State authorities in Brazil have begun to issue digital identification (ID) based on blockchain technology in a move that aims to boost the security and reliability of data-sharing between public bodies.
The South American nation began the rollout of an upgraded national ID card scheme (‘Carteira de Identidade Nacional – CIN) more than 12 months ago as the government looks to encourage the take-up of digital ID as part of a broader drive to digitise public services.
The Brazilian Federal Revenue Service (Secretaria Especial da Receita Federal do Brasil – RFB) and government-owned IT company Serpro (Serviço Federal de Processamento de Dados – Federal Data Processing Service) have now launched a data-sharing platform based on blockchain technology – the ‘Federal Revenue Service’s Shared Registry’, also named ‘b-Cadastros’ – to underpin digital CIN issuance in three states: Rio de Janeiro, Goiás and Paraná. States, municipalities and public bodies across the rest of the country have a deadline of 6 November to follow suit.
Blockchain is a list of records (‘blocks’) securely linked as an immutable ledger using cryptography. It is a technology increasingly being explored and implemented across public sector organisations globally.
The Serpro-developed solution is to be ‘adopted and operated’ by all civil identification agencies for consultation, registration and change of individual taxpayer registries (Cadastro de Pessoas Físicas – CPFs) and CINs, ‘according to the needs of the process of issuing new identities’, according to Serpro’s blockchain/CIN announcement (Portuguese language).
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Blockchain’s benefits for Brazilians
“Blockchain technology plays a key role in protecting personal data and preventing fraud, providing a more secure digital experience for Brazilian citizens,” said Serpro president Alexandre Amorim, describing the use of the b-Cadastros platform as “a great differential for the security and reliability” of Brazil’s national ID scheme.
“Applications that use blockchain can count on advantages such as the immutability of data, since it is practically impossible to alter or falsify the data recorded in a blockchain network,” Amorim added.
Serpro’s announcement goes on to state that ‘another advantage is decentralisation, as the technology is distributed across multiple machines and nodes in the network, which reduces vulnerability to cyberattacks, making it more difficult for attackers to compromise the security of the system.’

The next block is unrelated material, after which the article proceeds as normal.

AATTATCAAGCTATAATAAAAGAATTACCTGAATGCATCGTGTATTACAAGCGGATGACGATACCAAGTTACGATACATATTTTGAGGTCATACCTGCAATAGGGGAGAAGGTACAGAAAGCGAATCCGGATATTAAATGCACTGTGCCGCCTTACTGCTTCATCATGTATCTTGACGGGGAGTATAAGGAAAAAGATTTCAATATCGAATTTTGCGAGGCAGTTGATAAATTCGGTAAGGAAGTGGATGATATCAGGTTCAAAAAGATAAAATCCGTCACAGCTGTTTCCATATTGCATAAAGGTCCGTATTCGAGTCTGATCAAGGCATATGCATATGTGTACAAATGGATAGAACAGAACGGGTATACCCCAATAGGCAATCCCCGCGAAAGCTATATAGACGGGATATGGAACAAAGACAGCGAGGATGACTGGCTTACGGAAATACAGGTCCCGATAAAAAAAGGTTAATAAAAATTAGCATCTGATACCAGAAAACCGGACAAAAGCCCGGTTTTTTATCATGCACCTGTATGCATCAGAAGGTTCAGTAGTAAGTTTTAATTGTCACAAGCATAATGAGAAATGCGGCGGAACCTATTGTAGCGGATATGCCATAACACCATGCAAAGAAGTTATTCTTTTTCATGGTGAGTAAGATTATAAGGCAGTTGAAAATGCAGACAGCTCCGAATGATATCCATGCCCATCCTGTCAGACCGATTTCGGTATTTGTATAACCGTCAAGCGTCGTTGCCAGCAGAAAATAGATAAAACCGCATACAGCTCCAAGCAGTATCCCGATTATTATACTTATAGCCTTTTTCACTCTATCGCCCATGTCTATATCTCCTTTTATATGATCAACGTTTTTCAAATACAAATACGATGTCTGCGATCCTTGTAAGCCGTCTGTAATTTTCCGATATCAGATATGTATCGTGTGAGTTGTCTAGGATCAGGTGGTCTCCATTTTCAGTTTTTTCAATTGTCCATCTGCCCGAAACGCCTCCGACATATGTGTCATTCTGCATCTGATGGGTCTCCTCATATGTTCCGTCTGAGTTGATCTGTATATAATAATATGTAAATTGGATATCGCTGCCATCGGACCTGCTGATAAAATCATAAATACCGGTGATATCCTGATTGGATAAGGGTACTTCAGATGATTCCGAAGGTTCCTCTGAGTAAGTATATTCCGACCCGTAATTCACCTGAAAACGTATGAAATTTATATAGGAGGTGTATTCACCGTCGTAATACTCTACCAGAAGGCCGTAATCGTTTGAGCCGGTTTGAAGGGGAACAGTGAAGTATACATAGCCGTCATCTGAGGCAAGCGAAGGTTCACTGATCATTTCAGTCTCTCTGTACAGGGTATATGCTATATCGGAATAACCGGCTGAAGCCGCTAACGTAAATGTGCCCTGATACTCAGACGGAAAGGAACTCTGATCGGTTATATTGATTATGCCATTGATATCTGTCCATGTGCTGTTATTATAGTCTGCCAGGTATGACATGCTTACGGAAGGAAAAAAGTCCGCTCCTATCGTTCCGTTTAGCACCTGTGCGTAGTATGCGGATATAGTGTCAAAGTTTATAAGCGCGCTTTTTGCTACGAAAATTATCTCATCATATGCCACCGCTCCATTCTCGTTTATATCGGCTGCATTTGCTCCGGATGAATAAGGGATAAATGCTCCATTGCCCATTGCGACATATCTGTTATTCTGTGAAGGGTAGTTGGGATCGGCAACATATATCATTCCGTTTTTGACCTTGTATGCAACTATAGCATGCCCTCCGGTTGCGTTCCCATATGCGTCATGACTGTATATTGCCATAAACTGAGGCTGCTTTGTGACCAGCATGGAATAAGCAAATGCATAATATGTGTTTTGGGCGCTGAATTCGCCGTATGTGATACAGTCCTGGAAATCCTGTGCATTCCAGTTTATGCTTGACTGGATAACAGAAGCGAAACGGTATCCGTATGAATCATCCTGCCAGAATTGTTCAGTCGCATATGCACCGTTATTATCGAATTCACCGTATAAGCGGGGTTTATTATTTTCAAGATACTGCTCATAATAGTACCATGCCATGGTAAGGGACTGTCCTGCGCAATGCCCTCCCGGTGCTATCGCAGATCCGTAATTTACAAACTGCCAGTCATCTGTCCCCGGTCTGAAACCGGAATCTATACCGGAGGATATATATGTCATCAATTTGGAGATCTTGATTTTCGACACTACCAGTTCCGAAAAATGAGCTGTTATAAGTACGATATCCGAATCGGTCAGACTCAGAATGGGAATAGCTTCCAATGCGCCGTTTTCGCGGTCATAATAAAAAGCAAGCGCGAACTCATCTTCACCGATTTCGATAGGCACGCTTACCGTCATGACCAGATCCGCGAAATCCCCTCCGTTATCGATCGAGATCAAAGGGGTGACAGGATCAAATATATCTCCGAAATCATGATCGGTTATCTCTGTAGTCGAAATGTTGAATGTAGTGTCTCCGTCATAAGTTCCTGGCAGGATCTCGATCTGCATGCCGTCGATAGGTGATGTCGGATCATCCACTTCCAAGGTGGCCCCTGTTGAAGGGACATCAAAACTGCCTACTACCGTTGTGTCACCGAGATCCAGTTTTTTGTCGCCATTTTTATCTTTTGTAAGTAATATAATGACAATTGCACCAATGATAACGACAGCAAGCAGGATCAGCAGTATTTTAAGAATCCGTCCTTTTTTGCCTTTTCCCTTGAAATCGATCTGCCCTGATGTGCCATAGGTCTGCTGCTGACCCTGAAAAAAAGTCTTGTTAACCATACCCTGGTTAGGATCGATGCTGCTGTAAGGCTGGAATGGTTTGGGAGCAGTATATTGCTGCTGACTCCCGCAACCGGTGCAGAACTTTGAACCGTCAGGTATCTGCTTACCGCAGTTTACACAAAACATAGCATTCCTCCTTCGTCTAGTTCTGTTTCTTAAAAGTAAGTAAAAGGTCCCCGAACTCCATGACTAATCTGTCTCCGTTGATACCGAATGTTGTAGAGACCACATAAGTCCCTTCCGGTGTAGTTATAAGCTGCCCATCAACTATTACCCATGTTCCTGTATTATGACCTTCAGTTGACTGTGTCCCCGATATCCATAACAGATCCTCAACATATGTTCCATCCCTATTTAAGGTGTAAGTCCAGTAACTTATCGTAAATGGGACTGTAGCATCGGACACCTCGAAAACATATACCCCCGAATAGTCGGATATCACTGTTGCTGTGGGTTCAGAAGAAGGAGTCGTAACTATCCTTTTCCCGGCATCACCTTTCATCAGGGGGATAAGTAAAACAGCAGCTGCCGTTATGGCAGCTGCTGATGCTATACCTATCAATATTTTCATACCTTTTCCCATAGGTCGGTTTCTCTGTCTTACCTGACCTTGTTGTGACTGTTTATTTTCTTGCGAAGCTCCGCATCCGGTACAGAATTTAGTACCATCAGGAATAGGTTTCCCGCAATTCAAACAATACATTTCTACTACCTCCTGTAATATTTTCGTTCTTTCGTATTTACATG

It adds that blockchain ‘also promotes more transparency, as it allows you to track all transactions and activities carried out on the network, increasing users’ trust in the system’.
The b-Cadastros platform is built on Hyperledger Fabric. This is a permissioned blockchain infrastructure, which means it has an access-control layer.
‘Another important evolution of CIN’
“The use of blockchain technology is another important evolution of the CIN project,” said Rogério Mascarenhas, secretary of digital government in Brazil’s Ministry of Management and Innovation in Public Services.
“It brings more consistency in the service provided, traceability, security and independence of the states in this process, in addition to new features that benefit the citizen, such as the registration of the CPF directly at the counter of the Identification Agency [Órgão de Identificação].”
Brazil has 26 states in total, as well as the federal district of capital city Brasilia. Mascarenhas urged all states across the country, which has a population of about 212 million people, to ‘pay attention’ to the 6 November deadline.
“The CIN is an important project for public security, which fights organised crime, but it goes beyond that,” he said. “The CIN enables different areas of government to act in an integrated manner to meet the needs of citizens, facilitating access to services, regularising administrative records, including Brazilian citizens, especially in digital services.”
Upgraded CINs, which began to be issued in July last year, contain a QR Code and ‘automated reading zone’ (‘zona de leitura automatizada’) to enable ‘easy and safe’ verification by public security officials, and all public and private counters.